The Hindenburg Disaster
The History Cat Classroom
The Hindenburg Disaster
The LZ 129 Hindenburg stood hovering over a small crowd gathered at Lakehurst Naval Air Station in New Jersey. At 100 feet longer than a battleship, the airship was the pride of Nazi Germany. Camera crews were on the ground to do a small write-up about the arrival of one of the most luxurious airships ever built. But May 6, 1937, would soon burn itself into the pages of history - not because of the arrival of the giant zeppelin, but for what happened at precisely 7:25 p.m. Just as the ship’s mooring ropes were being tossed down to the ground crew below to anchor the ship, a small fire erupted in the ship’s stern (rear) that in a matter of seconds turned the ship into a raging inferno. The crowd below watched in horror as the ship crashed to the ground in a burning hulk with 97 people trapped in the its gondola. It seemed impossible that anyone could survive such a disaster, yet miraculously 62 survived!
This was the golden age of the airship which promised to change the way people traveled. One of the oldest and largest manufacturers of rigid airships - called dirigibles (airships powered by an engine) - was the German Zeppelin Company that came to give its name to all rigid airships. The Hindenburg was the largest and most luxurious of the Zeppelin’s airships and at a top speed of 80 MPH, it could make the Atlantic voyage in less than two days. Consider the fact that it took a week for an ocean liner to make the same journey. Throw in the fact that airplanes were still new and were seen as dangerous machines that had to make frequent refueling stops and you can see why zeppelin was the wave of the future. That is until the evening of May 7, 1937, brought passenger air travel to an abrupt and fiery halt.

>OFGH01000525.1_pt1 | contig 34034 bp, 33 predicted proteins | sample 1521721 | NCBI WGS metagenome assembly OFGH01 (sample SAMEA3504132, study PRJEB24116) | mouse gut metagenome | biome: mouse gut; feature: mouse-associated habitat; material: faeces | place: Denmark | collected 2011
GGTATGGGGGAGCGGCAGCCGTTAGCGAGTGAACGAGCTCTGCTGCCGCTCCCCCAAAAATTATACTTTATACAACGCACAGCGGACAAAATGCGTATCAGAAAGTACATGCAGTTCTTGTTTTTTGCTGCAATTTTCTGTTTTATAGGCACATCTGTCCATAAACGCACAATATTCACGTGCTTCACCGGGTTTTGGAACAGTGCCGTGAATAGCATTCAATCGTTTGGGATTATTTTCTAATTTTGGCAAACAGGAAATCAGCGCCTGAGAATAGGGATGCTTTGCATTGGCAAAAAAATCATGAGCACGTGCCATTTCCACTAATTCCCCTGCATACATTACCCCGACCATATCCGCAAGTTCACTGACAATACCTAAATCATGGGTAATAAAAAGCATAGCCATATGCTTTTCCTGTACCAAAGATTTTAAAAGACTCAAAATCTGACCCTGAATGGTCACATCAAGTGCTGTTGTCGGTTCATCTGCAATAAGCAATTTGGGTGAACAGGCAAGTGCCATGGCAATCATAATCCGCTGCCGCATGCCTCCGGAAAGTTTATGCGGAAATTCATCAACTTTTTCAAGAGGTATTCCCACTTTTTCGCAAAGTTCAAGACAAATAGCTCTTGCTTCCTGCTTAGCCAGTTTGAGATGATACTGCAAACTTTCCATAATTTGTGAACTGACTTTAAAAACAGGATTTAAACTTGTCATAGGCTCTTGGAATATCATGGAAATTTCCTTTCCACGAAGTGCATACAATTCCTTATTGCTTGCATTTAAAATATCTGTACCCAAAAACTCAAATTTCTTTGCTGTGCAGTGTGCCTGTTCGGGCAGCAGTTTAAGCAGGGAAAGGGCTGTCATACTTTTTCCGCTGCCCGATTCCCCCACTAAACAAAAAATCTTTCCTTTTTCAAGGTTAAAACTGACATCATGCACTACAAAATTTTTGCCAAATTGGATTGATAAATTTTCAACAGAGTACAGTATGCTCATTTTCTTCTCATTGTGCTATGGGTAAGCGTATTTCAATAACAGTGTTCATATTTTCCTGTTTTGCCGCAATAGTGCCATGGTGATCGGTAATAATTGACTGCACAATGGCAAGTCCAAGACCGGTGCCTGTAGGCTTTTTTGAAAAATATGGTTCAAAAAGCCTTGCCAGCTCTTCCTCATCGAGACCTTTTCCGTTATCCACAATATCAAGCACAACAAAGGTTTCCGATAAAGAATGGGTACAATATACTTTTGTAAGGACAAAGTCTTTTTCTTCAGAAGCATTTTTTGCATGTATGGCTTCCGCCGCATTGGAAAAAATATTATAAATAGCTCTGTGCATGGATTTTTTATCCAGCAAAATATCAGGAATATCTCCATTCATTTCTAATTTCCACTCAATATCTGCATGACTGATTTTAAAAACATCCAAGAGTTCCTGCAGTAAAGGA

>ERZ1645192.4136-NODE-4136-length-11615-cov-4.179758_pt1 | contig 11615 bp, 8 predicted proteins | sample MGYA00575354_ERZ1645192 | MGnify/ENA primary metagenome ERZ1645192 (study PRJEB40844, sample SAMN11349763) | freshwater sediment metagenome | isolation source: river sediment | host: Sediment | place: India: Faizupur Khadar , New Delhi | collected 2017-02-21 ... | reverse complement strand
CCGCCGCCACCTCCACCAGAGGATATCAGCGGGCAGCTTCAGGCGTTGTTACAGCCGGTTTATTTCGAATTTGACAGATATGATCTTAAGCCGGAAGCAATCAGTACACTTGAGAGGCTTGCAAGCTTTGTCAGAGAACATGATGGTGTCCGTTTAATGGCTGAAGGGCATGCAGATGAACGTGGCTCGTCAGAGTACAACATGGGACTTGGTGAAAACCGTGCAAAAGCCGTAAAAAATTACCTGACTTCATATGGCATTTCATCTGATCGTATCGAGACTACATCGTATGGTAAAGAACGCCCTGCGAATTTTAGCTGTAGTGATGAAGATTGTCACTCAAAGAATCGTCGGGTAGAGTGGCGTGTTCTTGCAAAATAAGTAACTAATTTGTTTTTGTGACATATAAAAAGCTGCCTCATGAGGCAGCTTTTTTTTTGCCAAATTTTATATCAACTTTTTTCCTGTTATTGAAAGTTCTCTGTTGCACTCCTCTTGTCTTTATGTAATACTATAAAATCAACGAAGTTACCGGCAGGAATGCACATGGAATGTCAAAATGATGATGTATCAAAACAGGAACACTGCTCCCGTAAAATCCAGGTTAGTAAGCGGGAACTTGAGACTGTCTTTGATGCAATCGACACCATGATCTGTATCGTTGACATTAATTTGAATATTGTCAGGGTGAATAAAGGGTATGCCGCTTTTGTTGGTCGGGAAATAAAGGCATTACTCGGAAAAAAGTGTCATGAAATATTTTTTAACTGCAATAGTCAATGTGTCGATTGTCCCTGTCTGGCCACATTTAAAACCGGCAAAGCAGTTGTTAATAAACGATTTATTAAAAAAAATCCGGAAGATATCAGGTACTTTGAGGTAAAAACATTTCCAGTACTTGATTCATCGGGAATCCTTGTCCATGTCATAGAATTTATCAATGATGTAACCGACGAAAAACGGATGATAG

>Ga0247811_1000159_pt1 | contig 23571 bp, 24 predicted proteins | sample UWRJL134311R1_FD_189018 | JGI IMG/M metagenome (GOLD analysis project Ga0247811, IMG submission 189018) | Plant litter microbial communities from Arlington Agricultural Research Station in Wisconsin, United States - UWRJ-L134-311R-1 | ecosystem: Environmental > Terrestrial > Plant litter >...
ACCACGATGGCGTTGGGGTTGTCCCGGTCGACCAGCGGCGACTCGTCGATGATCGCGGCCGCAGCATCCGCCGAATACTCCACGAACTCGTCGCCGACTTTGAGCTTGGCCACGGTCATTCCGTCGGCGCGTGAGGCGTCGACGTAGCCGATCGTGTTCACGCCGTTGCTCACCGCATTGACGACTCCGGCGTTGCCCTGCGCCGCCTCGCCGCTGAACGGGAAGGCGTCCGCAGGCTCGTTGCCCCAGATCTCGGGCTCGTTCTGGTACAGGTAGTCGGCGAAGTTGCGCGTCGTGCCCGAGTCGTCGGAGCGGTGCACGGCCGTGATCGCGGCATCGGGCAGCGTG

Nazi Germany was so proud of this zeppelin. They saw it as being so stable, fast and modern that it was going to transform the way people traveled. Its 800 foot long steel frame (that’s what made it a rigid airship as opposed to a blimp, which has no frame) was covered by cloth and powered by four Daimler diesel engines, each with 1,420 horsepower. Linked to the frame was a gondola that could carry 72 passengers and about 60 crewmen. (On this particular New York trip, it carried only half the number of passengers.) This entire steel framework made the giant dirigible very heavy. To get the ship in the air took dozens of airtight bags filled with lighter-than-air hydrogen gas. The problem was that hydrogen gas is extremely unstable.
Traveling on the Hindenburg was the height of luxury. Passengers could stroll the two window-lined promenade decks of the gondola, relax in the reading room, hang out with friends in one of the lounges, or have a world-class meal served by world famous chefs for only $400 (about $4,300 in today’s money). For a one-way trip, this was a bargain. Travel by airship was smooth sailing - literally. A few passengers commented on how the ship didn’t even seem to be moving. One woman, when she asked a crew member when the ship would be taking off, was shocked to learn that it had been in the air for two hours.
The Hindenburg was not built to be a hydrogen ship. The ship’s designers knew too well of the dangers of this flammable gas and planned to use helium (used in modern blimps) to give the Hindenburg a lift. The problem was that in 1936, Hitler was already stirring up trouble in Europe with his talk of a greater Germany and military rearmament. This made the United States, which happened to hold a monopoly on the secret of helium, nervous and they refused to sell any to the Nazi government. The makers of the Hindenburg were forced with no other choice than to use the more dangerous hydrogen.